Originally published on NPO Radio 1 on March 3, 2021
They don’t vote, don’t celebrate birthdays, refuse blood transfusions, but are best known for their ‘field service’; the foot in the door. The Netherlands has about 30,000 Jehovah’s Witnesses. Sander Huls was one of them, but left the religious group about 7 years ago. Sander shares his experiences on Twitter.
“You are isolated from your surroundings and under constant pressure,” he writes. “But there is one thing even more difficult: to stop being Jehovah’s Witness. In Blok & Toine , Sander tells how difficult it was.
“I was very much in two worlds. My parents were divorced, my father was a Jehovah’s Witness and my mother was not. I was in the middle of that. I didn’t belong to either of them at all, but the Jehovah’s Witnesses expected a lot of me. They put a lot of pressure on going door to door, to be present at all the meetings and to prepare well. I didn’t always do that and it feels like I was never good enough, like I will die when the world ends.”
Although his mother tried her best not to turn Sander against his father or the Jehovah’s Witnesses, he began to rebel against her a little: “She once made an annoying comment because I was praying over lunch. I would exaggerate doing that with every meal or snack. I immediately thought: I am being attacked for my faith, this is what they always warn against,” he says.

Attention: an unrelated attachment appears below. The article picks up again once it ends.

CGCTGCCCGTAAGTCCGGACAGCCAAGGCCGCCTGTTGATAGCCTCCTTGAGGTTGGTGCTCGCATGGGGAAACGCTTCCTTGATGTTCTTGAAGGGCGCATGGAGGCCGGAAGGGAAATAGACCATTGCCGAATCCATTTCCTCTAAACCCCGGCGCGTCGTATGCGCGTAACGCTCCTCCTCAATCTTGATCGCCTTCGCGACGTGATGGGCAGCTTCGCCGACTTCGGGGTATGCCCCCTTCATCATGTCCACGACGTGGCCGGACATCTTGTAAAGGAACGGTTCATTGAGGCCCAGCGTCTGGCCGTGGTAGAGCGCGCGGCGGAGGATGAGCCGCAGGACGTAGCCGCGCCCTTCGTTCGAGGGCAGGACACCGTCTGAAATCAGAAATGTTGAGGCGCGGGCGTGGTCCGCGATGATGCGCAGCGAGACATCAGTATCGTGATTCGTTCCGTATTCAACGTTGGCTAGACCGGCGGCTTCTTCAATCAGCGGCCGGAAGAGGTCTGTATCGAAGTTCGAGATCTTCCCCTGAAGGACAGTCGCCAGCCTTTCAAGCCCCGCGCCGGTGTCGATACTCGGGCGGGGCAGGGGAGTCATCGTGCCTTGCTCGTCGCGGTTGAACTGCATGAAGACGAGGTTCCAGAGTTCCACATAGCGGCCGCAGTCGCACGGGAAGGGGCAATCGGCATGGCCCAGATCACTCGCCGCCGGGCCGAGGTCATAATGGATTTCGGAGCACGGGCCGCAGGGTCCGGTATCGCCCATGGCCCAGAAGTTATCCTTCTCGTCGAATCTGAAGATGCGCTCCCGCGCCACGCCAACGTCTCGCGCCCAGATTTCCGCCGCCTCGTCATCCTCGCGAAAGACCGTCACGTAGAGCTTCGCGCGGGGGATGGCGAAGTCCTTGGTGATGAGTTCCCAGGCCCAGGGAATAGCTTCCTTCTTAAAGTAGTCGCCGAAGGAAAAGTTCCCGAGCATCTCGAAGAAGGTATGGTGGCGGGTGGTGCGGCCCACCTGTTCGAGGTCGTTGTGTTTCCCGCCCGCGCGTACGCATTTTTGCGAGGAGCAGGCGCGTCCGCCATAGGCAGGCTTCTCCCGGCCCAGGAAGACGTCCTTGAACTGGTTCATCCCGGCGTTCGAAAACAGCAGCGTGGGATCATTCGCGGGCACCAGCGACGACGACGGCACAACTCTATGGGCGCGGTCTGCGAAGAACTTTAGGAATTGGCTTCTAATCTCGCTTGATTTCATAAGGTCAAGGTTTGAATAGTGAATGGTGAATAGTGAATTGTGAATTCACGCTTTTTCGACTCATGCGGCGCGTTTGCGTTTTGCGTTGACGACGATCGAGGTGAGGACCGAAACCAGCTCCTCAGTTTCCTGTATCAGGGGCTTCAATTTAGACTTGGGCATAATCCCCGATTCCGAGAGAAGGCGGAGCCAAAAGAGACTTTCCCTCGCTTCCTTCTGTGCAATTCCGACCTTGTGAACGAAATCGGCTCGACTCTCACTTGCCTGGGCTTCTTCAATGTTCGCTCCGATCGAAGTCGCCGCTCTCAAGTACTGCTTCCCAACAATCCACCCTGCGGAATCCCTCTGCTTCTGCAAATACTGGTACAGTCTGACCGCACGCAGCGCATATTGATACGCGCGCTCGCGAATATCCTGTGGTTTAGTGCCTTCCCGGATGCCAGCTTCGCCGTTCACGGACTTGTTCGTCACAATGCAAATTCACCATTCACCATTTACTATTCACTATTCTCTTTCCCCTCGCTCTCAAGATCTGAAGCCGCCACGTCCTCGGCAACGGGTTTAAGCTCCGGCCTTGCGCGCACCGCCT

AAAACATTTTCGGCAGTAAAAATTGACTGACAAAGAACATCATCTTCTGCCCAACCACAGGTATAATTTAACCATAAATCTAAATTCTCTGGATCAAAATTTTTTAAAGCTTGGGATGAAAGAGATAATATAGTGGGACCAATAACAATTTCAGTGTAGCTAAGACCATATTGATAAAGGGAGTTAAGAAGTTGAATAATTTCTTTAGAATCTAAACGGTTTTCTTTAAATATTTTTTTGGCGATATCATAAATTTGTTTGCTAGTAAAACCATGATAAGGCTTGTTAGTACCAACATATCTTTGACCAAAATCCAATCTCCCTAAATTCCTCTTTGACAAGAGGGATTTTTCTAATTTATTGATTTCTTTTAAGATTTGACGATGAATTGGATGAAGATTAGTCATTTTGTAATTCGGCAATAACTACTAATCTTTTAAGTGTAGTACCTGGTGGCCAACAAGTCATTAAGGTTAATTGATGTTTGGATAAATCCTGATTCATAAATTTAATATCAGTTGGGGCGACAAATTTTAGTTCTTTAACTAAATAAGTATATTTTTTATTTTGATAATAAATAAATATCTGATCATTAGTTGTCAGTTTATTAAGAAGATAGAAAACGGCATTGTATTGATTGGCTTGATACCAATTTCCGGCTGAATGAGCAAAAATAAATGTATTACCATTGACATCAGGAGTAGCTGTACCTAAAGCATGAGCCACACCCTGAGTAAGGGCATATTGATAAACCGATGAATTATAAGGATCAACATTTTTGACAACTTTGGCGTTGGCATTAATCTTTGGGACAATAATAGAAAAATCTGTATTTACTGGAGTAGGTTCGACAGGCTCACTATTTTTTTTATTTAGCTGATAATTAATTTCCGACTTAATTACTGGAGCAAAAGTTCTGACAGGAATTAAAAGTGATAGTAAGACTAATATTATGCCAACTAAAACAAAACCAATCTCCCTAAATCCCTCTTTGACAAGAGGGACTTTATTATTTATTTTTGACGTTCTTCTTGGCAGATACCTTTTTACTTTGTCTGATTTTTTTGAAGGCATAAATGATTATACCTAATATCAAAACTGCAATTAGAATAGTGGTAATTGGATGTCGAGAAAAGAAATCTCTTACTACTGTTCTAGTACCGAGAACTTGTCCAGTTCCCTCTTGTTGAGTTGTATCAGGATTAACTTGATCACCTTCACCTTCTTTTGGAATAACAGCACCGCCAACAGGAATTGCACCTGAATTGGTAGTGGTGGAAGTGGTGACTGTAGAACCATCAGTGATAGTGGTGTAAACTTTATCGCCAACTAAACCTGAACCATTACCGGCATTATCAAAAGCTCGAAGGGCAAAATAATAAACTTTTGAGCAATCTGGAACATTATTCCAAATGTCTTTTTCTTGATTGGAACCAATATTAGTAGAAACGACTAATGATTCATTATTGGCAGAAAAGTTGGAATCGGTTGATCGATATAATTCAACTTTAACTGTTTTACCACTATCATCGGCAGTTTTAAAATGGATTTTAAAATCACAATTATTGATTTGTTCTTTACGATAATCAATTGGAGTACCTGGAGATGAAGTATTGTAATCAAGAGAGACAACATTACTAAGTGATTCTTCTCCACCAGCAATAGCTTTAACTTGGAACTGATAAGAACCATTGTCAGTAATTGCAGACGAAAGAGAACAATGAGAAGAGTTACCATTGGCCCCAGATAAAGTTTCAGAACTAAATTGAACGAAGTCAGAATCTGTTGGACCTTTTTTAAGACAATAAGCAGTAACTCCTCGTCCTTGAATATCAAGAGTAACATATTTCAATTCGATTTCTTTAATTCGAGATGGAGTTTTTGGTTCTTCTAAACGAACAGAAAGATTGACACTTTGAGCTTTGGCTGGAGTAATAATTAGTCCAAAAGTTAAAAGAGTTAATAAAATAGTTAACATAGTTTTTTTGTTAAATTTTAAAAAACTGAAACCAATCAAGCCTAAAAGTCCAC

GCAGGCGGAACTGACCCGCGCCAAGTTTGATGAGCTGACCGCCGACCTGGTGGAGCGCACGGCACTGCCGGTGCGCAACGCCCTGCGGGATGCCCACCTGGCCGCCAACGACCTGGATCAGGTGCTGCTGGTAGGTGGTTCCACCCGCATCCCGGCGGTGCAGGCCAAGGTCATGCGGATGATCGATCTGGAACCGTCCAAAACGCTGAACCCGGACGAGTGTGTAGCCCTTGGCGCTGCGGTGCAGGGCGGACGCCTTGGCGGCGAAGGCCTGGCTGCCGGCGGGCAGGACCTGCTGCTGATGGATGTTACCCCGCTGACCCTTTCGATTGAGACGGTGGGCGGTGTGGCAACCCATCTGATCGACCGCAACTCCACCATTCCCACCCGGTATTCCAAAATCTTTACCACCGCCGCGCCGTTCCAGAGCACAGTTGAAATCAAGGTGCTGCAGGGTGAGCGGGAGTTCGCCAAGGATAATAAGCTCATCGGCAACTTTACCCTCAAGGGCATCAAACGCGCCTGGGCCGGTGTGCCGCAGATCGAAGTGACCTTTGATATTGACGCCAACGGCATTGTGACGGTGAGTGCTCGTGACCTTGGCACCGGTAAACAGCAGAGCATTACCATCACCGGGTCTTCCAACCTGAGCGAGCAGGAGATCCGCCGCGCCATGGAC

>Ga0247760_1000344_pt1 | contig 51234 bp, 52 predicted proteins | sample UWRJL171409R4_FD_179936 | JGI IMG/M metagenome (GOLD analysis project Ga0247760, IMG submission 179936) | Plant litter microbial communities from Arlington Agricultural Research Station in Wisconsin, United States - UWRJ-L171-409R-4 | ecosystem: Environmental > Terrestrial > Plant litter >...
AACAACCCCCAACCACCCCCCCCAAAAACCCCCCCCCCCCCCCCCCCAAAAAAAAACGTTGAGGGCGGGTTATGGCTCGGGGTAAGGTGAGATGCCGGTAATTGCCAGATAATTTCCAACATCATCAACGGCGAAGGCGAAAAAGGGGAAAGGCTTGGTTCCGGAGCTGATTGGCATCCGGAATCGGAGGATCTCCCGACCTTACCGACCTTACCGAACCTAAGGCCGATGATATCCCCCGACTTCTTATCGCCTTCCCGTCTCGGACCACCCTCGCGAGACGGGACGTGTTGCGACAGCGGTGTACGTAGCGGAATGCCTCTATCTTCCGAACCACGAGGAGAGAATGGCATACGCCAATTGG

We / them dynamics
Although Jehovah’s Witnesses should not have contact with non-Jehovah’s Witnesses, Sander continued to see his mother. “It made a difference that I was not baptized. If you had been baptized as a Jehovah’s Witness, then you are really expected to stay away from non-Jehovah’s Witnesses or ex-Jehovah’s Witnesses. The Dynamic: Jehovah’s Witnesses against the world and the world against us. That’s how it really felt.
“That is reinforced by going door to door. You are very quickly rejected. You probably recognize that when you have a Jehovah’s Witness at the door, you close the door as soon as possible. Then you come back to the Jehovah’s Witnesses, to the congregation where you will be warmly welcomed again. Then you feel at home there and not with the rest of the world.”
Doubts hit Sander when he was 17 or 18. He was doing quite well in high school, was able to go to university with his grades, but as Jehovah’s Witness you should not do that: “Higher education is seen as a way to seduce you into the ordinary world.”
Despite his father struggling, Sander went to university anyway. “There I met people who did not live up to the image that Jehovah’s Witnesses try to give you of ‘normal people.’ I thought that non-Jehovah’s Witnesses would try to tempt me into taking drugs and going to wild parties. That was not so bad and then I thought: what is wrong here and then I realized: maybe there is nothing wrong.”
His upbringing will always remain somewhat with Sander. His 21st birthday felt like a new beginning: “That was my first party and we celebrated it as my first birthday, with gifts to make up for the past 21 years. But it’s not that I suddenly want my birthday every year now. Celebrating, I didn’t grow up with it anyway. I still don’t like holidays like Christmas or Santa Claus. I don’t feel the need to put up a Christmas tree, but otherwise I have moved quite a long way from it.”